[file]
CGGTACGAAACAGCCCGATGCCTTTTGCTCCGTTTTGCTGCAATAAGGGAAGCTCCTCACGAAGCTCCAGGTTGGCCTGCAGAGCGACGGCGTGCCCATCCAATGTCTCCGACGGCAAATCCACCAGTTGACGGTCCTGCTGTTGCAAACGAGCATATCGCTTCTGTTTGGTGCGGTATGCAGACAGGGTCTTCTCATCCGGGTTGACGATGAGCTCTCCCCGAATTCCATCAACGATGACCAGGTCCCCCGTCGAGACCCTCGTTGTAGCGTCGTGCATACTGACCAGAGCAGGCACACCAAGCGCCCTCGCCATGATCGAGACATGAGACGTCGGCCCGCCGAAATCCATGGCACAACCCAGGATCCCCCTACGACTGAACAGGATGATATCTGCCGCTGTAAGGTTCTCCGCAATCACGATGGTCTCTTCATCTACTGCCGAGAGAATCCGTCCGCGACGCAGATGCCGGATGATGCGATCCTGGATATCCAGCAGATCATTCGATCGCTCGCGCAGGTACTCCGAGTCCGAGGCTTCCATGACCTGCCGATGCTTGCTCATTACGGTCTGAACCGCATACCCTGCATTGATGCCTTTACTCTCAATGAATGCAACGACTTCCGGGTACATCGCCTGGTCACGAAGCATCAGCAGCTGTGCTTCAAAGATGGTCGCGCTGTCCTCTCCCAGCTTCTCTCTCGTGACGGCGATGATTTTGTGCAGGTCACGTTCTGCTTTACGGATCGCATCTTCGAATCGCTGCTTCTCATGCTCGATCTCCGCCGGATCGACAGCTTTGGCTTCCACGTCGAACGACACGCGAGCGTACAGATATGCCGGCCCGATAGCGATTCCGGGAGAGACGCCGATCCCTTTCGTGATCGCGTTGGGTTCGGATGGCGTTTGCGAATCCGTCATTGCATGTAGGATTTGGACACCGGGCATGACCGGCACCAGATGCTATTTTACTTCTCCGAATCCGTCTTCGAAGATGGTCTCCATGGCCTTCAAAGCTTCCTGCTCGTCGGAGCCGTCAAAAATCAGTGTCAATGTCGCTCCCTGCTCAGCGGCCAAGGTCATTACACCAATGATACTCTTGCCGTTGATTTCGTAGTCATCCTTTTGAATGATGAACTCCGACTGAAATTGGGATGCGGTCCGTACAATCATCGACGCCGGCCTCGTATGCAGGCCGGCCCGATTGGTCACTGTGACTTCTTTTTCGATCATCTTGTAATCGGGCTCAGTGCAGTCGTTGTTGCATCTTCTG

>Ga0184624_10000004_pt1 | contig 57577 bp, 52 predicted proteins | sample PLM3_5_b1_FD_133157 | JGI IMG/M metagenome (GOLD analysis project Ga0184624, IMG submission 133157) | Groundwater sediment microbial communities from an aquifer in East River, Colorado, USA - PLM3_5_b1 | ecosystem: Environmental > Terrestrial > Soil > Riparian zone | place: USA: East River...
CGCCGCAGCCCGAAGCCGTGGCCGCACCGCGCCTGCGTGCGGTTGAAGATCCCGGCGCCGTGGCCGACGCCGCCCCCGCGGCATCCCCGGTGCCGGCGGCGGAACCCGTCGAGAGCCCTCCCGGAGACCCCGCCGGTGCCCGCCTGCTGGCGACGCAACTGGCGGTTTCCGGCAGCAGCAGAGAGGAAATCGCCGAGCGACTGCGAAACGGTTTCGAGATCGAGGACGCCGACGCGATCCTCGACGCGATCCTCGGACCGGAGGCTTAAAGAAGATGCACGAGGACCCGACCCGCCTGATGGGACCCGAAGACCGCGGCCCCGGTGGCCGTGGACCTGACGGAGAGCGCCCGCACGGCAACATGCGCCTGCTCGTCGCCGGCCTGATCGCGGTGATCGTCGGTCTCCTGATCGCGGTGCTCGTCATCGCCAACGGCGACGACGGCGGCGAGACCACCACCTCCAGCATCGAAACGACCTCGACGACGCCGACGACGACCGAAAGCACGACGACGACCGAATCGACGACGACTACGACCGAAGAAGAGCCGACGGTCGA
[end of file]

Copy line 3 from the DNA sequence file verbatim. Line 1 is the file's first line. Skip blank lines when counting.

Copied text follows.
CGCCGCAGCCCGAAGCCGTGGCCGCACCGCGCCTGCGTGCGGTTGAAGATCCCGGCGCCGTGGCCGACGCCGCCCCCGCGGCATCCCCGGTGCCGGCGGCGGAACCCGTCGAGAGCCCTCCCGGAGACCCCGCCGGTGCCCGCCTGCTGGCGACGCAACTGGCGGTTTCCGGCAGCAGCAGAGAGGAAATCGCCGAGCGACTGCGAAACGGTTTCGAGATCGAGGACGCCGACGCGATCCTCGACGCGATCCTCGGACCGGAGGCTTAAAGAAGATGCACGAGGACCCGACCCGCCTGATGGGACCCGAAGACCGCGGCCCCGGTGGCCGTGGACCTGACGGAGAGCGCCCGCACGGCAACATGCGCCTGCTCGTCGCCGGCCTGATCGCGGTGATCGTCGGTCTCCTGATCGCGGTGCTCGTCATCGCCAACGGCGACGACGGCGGCGAGACCACCACCTCCAGCATCGAAACGACCTCGACGACGCCGACGACGACCGAAAGCACGACGACGACCGAATCGACGACGACTACGACCGAAGAAGAGCCGACGGTCGA